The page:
Jacek Jaśkowiak, a former entrepreneur who was first elected as the mayor of Poznań in Poland in 2014, compares the job to running a business.

“Just as in business, running a city is about outperforming the competition: you have to have the better team, better product or better services. My job is to give to the people who live in Poznań a good, comfortable life and I [am constantly striving to do this]. Otherwise we will not be able to compete with other cities,” he says.

Business itself is sound in Poznań. The unemployment rate, at about 1.3%, is one of the lowest in Poland. Greenfield FDI into Poznań hit an estimated $1.3bn in 2018, according to greenfield investment monitor fDi Markets – the highest it has been in more than a decade – while 2019 figures look promising with $586m tracked as of early August.  

On the right road

The fifth largest city in Poland and second most prosperous, Poznań sits on an important transport corridor halfway between Warsaw and Berlin. This location, combined with a strong industrial base, makes it a popular location for logistics and distribution centres. Industrial real estate developer Panattoni is building a new logistics park in the suburb of Komorniki outside Poznań. When complete, the complex will have a total area of 86,690 square metres. 

An academic and scientific hub, Poznań is home to 25 universities, including eight public universities, with 120,000 students (every fifth resident of Poznan is a student). A cluster of R&D activity has flowered around this vigorous academic base.

BPO and shared services centres are also key contributors to Poznań's economy and saw announcements in the past year of sizeable new investments. Among them, Japan-based outsourcing specialist Transcosmos announced plans in 2018 to open a customer contact centre in Poznan, leasing 850 square metres of office space and planning to create up to 500 jobs.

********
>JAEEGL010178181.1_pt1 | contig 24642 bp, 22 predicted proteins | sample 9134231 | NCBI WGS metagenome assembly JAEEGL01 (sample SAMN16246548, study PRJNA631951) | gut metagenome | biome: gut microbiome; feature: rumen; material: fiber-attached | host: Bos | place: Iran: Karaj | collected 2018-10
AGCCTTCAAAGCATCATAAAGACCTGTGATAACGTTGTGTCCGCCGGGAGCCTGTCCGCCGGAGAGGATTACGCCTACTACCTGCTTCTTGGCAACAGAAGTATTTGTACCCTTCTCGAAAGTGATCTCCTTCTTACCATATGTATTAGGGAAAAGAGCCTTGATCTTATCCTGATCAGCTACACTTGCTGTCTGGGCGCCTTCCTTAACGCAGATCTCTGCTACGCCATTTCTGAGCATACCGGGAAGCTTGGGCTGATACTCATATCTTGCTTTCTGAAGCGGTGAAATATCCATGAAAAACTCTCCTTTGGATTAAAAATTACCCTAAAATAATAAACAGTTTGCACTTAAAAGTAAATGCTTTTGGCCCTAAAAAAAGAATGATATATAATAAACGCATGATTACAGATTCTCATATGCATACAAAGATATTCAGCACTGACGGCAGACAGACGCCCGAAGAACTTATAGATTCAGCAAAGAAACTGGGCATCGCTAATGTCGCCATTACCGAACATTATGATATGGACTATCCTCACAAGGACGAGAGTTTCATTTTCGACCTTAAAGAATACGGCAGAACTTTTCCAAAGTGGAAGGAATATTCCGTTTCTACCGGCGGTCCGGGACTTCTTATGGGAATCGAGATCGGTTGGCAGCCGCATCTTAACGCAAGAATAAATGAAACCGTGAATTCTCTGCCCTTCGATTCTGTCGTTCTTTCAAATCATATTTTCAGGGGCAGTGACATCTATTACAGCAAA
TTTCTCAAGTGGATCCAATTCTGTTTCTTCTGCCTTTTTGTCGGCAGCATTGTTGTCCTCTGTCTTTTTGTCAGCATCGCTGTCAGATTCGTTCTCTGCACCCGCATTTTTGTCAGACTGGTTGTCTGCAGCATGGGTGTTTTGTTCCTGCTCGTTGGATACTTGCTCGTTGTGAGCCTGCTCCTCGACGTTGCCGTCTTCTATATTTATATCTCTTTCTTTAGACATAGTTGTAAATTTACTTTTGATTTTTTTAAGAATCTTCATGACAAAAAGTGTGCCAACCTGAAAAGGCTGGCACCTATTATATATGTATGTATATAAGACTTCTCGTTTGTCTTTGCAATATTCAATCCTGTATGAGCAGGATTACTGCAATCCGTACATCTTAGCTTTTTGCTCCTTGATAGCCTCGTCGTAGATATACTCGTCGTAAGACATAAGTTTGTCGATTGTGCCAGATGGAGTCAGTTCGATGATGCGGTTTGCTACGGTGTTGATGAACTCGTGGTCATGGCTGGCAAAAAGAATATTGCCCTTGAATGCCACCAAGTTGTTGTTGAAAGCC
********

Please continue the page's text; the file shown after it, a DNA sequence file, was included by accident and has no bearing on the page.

On the industrial side, one of the largest employers in Poznań, auto and truck parts manufacturer Bridgestone, has announced it is investing more than €160m to expand and upgrade its tyre production facility in the city. The daily production volume of tyres will be increased from the current 31,000 to 40,000. The project is set to be completed in 2022. 

Pulling in people

Just as recruitment and talent development is the key to success when running a business, Mr Jaśkowiak views city management the same way. “For me the priorities are quite simple: [listen to] the investors and upgrade the structure of employees, of means not just more people but more highly qualified people. Because my main resource is personal income tax – it makes up at least one-quarter from our budget – then the more people who come and live in Poznań the better. This also helps bring in more money for such things as [social services], hospitals and schools,” he says.

An added incentive is the need to keep a steady supply of workers available to the more than 100,000 business entities present in Poznań at a time of low unemployment.

This makes quality of life a priority in Poznań. The mayor is especially keen to attract, and retain, young people by making the city appealing to a more youthful demographic by creating an open, liberal vibe to the city, which he contrasts with the rightward tilt of Poland nationally and more staid parts of the country.

“The young people see Poznań as a sexy city. We aren’t conservative or nationalist... sometimes even I am shocked by the things we do here, but I don’t interfere or judge,” says Mr Jaśkowiak with a slight smile. In 2018 he was the first mayor in the city’s history to provide honorary patronage over LGBT Pride Week festivities and marched in the gay pride parade himself.

Mr Jaśkowiak also sees affordable, quality housing as important to the liveability of Poznań for people of all ages and so has made boosting the housing stock a priority. “In Poznan if you look at the numbers, we have a [very large] increase in new apartments: 1800 only in three months,” he says. Likewise, the city is investing in schools, green areas, culture, sports and recreation.

“It is important to have young, well-educated, highly qualified, creative people – so the city needs to provide the life that they want,” says the mayor. And that is just good business sense.